Part Three

214 IncentiveThe failure to properly sales train our sales forces can be attributed to a handful of different factors. In this four part BLArticle® miniseries, I’ll not only tell what has created this problem, I’ll show exactly what can be done about it. We desperately need trained professionals to assist us in making necessary, and intelligent decisions. It starts by properly training these individuals in how to help those they are working with. 

Problem #3 – Reinforcing the Wrong Behaviors

A third reason for the failure in the training of salespeople centers around what happens when the training is completed. There is a learning curve that takes place, and that curve can initially impact sales numbers. The initial response might be a slight downturn in sales… but not for long. Unfortunately, some companies don’t have the stomach for this, but if that’s the case, why invest in sales training at all?

The whole idea behind learning a process is to give a structural series of techniques that are repeatable and predictable. The most powerful benefit of a process is the fact that when you are performing predictable, repeatable techniques in a sequence, you are able to measure your performance.

~ When you have a process, you have a way of measuring what you’re doing. When you can measure it, you can fix it. ~

Without a process, sales training, or just about any training, can fall into the dreaded “flavor of the month” category and can be perceived as a waste of time. But, like learning anything worthwhile, once understood and implemented, the longer-term results can be amazing.

Solution #3 – Reward Process Behaviors

The solution is an easy one, but it takes courage. There must be a separate incentive to follow an agreed upon process, regardless of results. Traditionally in sales, actual sales success typically trumps all other feedback. In other words, regardless of how salespeople achieve results, if those results are successful, he or she is showered with praise… and money.

If there is no incentive tied to how an individual achieves success, process behaviors take a backseat to end results. This is where the courage comes in. It’s not easy to look at someone who is leading the company in sales, and be critical of how those numbers were achieved. However, by not making this a part of the evaluation process, there could be some corporate cultural issues being compromised. If a company is willing to put their salespeople through sales training, and the sales force agrees to adhere to that process, management needs to step to the plate and stand behind that process.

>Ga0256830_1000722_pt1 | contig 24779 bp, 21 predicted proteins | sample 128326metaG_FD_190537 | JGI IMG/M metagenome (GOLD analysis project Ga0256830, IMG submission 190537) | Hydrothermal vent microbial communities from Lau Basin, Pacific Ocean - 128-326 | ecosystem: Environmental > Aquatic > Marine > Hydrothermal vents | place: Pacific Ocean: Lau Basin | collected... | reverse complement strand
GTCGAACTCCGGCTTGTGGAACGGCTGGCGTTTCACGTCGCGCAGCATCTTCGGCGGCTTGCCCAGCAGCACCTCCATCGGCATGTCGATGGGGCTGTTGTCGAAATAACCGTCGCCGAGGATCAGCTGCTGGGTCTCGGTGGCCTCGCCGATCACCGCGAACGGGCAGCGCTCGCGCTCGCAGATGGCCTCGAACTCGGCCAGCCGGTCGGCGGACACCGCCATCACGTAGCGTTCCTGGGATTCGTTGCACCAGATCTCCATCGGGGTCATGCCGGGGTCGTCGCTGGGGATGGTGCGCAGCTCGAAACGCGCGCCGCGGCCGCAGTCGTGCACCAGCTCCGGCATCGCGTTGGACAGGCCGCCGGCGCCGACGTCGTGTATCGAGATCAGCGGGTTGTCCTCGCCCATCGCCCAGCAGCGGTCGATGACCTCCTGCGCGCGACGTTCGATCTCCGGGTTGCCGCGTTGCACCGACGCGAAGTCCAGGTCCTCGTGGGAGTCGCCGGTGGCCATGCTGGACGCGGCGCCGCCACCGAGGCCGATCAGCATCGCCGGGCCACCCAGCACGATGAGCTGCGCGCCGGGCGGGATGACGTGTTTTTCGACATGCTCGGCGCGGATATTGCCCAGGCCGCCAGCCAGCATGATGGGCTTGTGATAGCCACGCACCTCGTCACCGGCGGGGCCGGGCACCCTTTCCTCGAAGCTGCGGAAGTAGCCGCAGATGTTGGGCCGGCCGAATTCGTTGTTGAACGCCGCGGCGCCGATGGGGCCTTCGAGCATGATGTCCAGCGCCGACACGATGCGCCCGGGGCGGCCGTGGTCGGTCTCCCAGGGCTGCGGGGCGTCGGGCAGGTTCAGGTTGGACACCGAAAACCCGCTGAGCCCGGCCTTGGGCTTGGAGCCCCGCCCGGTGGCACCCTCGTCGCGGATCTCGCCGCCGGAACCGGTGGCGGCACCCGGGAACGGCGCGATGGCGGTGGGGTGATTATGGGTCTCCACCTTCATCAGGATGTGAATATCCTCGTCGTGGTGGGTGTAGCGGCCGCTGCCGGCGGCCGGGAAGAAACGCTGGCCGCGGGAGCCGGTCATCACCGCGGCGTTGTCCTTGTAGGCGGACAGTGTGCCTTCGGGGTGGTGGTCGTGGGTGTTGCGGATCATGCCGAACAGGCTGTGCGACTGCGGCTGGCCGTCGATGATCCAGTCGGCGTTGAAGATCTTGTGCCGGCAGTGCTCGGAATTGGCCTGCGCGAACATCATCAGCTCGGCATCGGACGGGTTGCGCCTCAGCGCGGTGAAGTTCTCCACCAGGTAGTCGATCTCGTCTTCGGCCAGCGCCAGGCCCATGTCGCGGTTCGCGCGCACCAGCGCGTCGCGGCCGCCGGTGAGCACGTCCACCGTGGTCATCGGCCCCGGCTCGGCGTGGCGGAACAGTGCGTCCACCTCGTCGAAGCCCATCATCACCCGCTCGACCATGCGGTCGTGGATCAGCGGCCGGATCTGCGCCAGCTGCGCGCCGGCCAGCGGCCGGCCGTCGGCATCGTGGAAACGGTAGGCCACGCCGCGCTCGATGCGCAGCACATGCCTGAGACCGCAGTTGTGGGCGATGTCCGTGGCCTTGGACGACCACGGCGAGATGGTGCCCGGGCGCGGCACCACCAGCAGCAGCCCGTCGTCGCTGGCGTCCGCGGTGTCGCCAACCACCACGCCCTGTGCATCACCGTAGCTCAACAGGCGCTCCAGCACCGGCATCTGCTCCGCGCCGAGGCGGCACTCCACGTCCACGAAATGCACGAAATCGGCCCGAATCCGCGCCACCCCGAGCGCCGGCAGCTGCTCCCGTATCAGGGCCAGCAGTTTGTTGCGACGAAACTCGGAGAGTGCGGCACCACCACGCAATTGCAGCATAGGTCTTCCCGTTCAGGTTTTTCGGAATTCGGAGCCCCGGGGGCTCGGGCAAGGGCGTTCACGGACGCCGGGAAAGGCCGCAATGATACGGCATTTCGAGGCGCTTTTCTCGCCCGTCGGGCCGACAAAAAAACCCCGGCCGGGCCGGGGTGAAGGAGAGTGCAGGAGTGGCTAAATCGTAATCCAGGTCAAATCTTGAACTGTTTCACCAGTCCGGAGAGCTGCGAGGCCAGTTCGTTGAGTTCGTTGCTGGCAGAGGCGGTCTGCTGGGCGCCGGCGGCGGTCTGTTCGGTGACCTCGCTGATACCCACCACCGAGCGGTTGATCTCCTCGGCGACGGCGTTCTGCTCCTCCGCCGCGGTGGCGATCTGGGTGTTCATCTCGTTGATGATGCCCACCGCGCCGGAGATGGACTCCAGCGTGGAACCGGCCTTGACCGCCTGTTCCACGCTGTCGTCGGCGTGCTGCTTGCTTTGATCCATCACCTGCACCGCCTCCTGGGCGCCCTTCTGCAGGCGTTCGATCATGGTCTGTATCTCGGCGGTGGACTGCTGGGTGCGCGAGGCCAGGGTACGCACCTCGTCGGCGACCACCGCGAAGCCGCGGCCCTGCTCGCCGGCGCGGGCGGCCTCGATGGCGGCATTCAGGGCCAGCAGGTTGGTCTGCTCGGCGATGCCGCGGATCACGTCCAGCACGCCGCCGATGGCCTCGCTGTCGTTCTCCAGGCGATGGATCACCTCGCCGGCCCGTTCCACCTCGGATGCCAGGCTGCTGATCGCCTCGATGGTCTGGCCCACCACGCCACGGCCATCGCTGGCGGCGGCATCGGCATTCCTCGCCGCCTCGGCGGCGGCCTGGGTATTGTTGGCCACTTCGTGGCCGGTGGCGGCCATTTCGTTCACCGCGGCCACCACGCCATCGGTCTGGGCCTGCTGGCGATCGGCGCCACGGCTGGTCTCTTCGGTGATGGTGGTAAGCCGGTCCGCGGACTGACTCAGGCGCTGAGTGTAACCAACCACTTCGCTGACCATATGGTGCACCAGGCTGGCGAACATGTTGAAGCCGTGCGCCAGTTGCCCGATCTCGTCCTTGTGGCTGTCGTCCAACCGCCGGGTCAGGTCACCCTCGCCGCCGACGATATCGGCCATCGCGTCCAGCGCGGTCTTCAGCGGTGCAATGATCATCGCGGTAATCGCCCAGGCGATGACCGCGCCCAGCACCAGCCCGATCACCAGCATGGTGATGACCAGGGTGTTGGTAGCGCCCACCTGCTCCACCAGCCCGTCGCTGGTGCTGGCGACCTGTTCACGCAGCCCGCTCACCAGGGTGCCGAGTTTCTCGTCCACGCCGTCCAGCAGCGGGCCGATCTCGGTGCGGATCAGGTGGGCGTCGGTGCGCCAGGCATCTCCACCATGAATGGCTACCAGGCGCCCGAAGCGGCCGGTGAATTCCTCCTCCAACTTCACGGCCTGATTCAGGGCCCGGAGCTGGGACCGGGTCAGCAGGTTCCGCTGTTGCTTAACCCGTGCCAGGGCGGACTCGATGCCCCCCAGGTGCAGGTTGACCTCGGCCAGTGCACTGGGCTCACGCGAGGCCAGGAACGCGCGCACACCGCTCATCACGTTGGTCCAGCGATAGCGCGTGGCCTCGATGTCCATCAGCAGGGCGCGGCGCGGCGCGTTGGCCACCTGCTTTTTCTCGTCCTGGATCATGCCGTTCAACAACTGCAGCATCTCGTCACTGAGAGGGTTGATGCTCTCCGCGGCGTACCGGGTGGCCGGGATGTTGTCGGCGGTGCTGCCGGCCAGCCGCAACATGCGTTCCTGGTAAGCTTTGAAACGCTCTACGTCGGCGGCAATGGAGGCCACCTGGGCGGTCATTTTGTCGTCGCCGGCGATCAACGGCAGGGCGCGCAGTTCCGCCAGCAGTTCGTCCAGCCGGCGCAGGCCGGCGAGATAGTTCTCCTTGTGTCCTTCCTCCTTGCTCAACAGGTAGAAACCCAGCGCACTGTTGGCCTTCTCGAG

Understanding this is why companies like Xerox were known as masters of implementation. When working for Xerox, the evaluation process for all who sold was split between actual sales numbers, and actual observed process behaviors. This, in turn, became a crucial part of the review process. It was not unusual for a sales person who was 150% of a given plan to receive what amounted to an average review. Top tier reviews required exceeding expectations in all areas, and without following the agreed upon sales process, individuals were no longer exceeding expectations in all areas. That’s also why when meeting with a salesperson from Xerox, the sales experience was professional, consistent, and the sales force was considered one of the finest in the world.

Looking the top salesperson in the eye and providing him or her with an average review, based on the lack of process followed, is not the easiest thing to do. In fact, it could potentially cost you the services of a great selling salesperson. It could also help you effectively manage the rest of your sales force. You would be taking a significant step in implementing the training you’ve invested in, and as a result, you would increase all sales effectiveness behaviors, and potentially save the reputation of your organization. Now, that’s a risk worth taking!

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